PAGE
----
Hi folks. I’ve been working on a tremolo effect and I’d like to use a square wave without the nasty ticks and clicks that Oscillator::WAVE_SQUARE and Oscillator::WAVE_POLYBLEP_SQUARE produces at extreme “depths”. I want to just slightly round off the sharp corners of the square wave, (i.e., temporal filtering, Bessel or Gaussian filters, etc.)

Here’s a bit of MATLAB code that demonstrates, where A=amplitude, f=freq, and delta sets the amount of “rounding”:

t = linspace(0, 2*pi, 500);
A = 1;
f = 1/(2*pi);
deltas = [0.1, 0.01, 0.001];
colors = {'r-', 'g-', 'b-'};
figure; hold on;
for i = 1:length(deltas)
delta = deltas(i);
y = (A/atan(1/delta))*atan(sin(2*pi*t*f)/delta);
plot(t, y, colors{i}, 'LineWidth', 2);
end
legend('Delta 0.1', 'Delta 0.01', 'Delta 0.001', 'Location', 'SouthOutSide');
axis tight; axis square;
set(gca, 'FontSize', 15); grid on; box on;
drawnow;

Well, if anyone is playing along at home, I simply extended the Oscillator class with my own ExtendedOscillator. I added WAVE_SQUARE_ROUNDED to the enum and added this case to port my MATLAB code:

case WAVE_SQUARE_ROUNDED:
delta = 0.07; // Seems to handle discontinuities nicely @ 48kHz
out = (amp_ / atanf(1.0f / delta)) *
atanf(sinf(2.0f * PI_F * phase_) / delta);
break;

This works a treat for a tremolo effect. No clicking or ticking and it still sounds like a square wave to my ears. It also sounds fantastic in harmonic tremolo mode with the cutoff frequencies of the high and low bands somewhat wide (e.g., 1500Hz and 600Hz, respectively.)

Here’s the waveform in MATLAB (or Octave if you’re so inclined):

t = linspace(0, 2*pi, 500);
A = 1;
f = 1/(2*pi);
delta = 0.07;
color = 'r-';
figure;
y = (A/atan(1/delta))*atan(sin(2*pi*t*f)/delta);
plot(t, y, color, 'LineWidth', 2);
axis tight; axis square;
set(gca, 'FontSize', 15); grid on; box on;
drawnow;

If you want to experiment with different levels of “rounding”, change the value of delta. Lower values = less rounding. 0.07 works well for my application.

@tele_player Possibly so; I’ll submit and see what happens. On the other hand, it’s fairly easy for any hacker to implement and seems sorta niche, maybe? Let’s see.

@KnightHill I’m not so sure. As far as I know (see above - I’m about a month in to this DSP thing), there are many types of low pass filter. For example, while doinking with this, I found that a single-pole LPF basically results in the familiar “shark fin headed west” wave form. No other LPFs that I tried yielded what I was looking for. This basic trigonometry gave the desired results, but there may very well be other / better ways to make the magic happen.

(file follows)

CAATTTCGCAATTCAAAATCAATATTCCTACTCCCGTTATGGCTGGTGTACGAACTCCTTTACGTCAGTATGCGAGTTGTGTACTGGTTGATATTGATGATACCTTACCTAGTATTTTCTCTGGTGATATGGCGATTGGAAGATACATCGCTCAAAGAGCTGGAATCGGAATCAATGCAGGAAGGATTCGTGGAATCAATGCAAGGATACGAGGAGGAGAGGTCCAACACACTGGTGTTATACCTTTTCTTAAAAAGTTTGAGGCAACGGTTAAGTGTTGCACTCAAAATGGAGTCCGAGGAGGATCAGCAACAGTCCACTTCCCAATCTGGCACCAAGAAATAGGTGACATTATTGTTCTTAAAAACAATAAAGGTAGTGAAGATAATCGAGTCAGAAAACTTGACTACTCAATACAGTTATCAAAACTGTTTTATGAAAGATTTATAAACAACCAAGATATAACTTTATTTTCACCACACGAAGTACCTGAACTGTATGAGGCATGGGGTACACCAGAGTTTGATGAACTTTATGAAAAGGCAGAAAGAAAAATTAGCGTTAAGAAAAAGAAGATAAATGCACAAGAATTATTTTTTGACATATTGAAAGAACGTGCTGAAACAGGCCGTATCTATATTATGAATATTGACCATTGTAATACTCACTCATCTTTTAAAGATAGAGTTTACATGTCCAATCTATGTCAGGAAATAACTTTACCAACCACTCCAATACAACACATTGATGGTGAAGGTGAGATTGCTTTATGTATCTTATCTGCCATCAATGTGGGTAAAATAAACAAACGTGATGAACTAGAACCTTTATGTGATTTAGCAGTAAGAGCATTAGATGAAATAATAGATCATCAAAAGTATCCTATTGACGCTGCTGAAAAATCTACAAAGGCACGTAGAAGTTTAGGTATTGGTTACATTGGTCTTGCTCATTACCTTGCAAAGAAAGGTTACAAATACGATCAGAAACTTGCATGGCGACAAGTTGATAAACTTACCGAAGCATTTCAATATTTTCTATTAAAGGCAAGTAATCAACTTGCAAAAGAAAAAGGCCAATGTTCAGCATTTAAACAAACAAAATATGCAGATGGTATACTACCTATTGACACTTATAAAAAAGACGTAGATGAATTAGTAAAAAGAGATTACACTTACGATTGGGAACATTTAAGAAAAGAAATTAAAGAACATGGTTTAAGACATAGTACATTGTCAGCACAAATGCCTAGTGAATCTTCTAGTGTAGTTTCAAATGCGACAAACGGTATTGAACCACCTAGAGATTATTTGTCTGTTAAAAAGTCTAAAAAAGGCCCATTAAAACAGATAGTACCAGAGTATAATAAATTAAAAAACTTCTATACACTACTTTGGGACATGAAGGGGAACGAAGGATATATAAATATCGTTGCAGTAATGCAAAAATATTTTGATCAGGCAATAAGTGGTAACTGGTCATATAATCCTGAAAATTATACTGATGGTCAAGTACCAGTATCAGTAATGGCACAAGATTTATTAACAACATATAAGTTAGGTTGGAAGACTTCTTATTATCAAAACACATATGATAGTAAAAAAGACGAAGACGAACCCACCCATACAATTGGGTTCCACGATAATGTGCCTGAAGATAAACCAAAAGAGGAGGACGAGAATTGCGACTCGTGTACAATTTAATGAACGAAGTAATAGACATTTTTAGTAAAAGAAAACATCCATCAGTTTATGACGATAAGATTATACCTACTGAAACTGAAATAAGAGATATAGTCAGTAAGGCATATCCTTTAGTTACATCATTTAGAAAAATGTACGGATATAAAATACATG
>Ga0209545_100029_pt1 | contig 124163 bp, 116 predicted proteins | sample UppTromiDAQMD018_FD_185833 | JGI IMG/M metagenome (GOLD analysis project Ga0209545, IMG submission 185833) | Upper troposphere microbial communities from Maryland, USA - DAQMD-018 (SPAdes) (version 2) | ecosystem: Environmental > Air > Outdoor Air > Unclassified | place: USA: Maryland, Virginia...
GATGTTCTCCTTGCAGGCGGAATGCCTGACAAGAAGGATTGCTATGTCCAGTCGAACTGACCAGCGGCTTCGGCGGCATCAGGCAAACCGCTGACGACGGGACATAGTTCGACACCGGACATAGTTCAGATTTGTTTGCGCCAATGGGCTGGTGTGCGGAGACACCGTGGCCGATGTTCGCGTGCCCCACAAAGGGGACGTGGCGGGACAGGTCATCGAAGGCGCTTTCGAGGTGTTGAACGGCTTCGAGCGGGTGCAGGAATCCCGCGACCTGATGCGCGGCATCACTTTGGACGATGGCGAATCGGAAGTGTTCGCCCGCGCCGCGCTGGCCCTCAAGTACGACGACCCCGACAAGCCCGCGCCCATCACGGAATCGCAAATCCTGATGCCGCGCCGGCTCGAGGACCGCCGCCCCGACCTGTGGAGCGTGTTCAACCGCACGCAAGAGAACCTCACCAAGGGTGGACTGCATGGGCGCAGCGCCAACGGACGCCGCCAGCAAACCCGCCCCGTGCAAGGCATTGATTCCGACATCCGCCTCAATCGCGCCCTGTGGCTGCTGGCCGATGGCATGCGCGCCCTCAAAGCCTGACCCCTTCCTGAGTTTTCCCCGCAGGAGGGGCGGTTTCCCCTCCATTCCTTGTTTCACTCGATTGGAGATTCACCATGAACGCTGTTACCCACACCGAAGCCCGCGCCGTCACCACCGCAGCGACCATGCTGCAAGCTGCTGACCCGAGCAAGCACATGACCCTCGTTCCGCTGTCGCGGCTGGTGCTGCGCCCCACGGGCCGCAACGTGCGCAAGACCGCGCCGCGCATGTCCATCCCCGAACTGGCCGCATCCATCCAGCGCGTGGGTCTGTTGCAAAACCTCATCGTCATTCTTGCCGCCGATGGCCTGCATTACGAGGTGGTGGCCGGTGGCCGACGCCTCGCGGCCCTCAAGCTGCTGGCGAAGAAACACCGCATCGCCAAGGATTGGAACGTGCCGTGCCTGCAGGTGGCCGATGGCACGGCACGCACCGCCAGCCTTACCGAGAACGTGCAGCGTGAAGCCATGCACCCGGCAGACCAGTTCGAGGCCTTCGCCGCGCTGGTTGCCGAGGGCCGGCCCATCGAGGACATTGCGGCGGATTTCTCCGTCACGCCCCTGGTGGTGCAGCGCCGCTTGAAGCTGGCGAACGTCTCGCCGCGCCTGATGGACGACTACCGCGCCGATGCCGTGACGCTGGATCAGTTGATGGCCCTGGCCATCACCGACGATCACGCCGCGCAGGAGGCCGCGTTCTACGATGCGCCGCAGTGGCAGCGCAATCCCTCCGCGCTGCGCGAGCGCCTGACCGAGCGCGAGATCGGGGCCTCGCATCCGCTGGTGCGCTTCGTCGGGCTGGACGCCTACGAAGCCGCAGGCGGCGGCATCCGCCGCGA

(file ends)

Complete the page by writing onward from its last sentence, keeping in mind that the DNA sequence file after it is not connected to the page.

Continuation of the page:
It’s probably more accurate to call it a distorted sine wave than filtered square wave — although, since it’s all odd harmonics, there is some filter you could apply to a square wave the yields this shape.

DaisySP implements a “bandlimited” square oscillators — an approximation of a square wave by finitely many harmonics — whose waveform might not look quite as similar in shape to a classic square, but sounds very similar.

That is my understanding as well. It’s a sine wave shaped by the arctangent function.

The WAVE_POLYBLEP_SQUARE waveform in DaisySP does not work for my application: it ticks and clicks like mad and I found this solution before I found a filter that yielded anything close to this shape.

Just a quick follow-up re: filters after a square wave. Clearly not an exhaustive list of options, but after spelunking in a few source texts, I just resorted to the distorted sine wave approach.

Have you tested these for aliasing? usually above 1khz you’ll start to see any issues. If they do alias - it’s probably ok to use them as LFO’s but not raw OSC’s as long as they don’t push ur src OSC’s> -60db harmonics into reflection et…c.

Good point. The waveform suggested early in the thread — and then what was implemented — is intended for tremolo applications below 18Hz or so. Definitely LFO territory.

yeah I had a quick bash with it in reaper - it aliases around 1200hz, you could oversample to get rid of that if you wanted - but it’s fine for LFO. Why didn’t you use tanh instead of atan - tanh is perfectly suited since it’s range is -1 1?

Here’s the reaper jsfx code - just fire up before a EQ or FFT after it - both have a spectrum display.

Honestly, no reason other than the delta value felt more intuitive to me at the time. One could use either, but I got anchored on the atan approach by some interwebs fodder I found (linked above.)

If you’re doing R&D or just tinkering in DSP - reaper JSFX is the only thing to use, it will save you a ton of time - it’s soo fast in execution and instant compilation.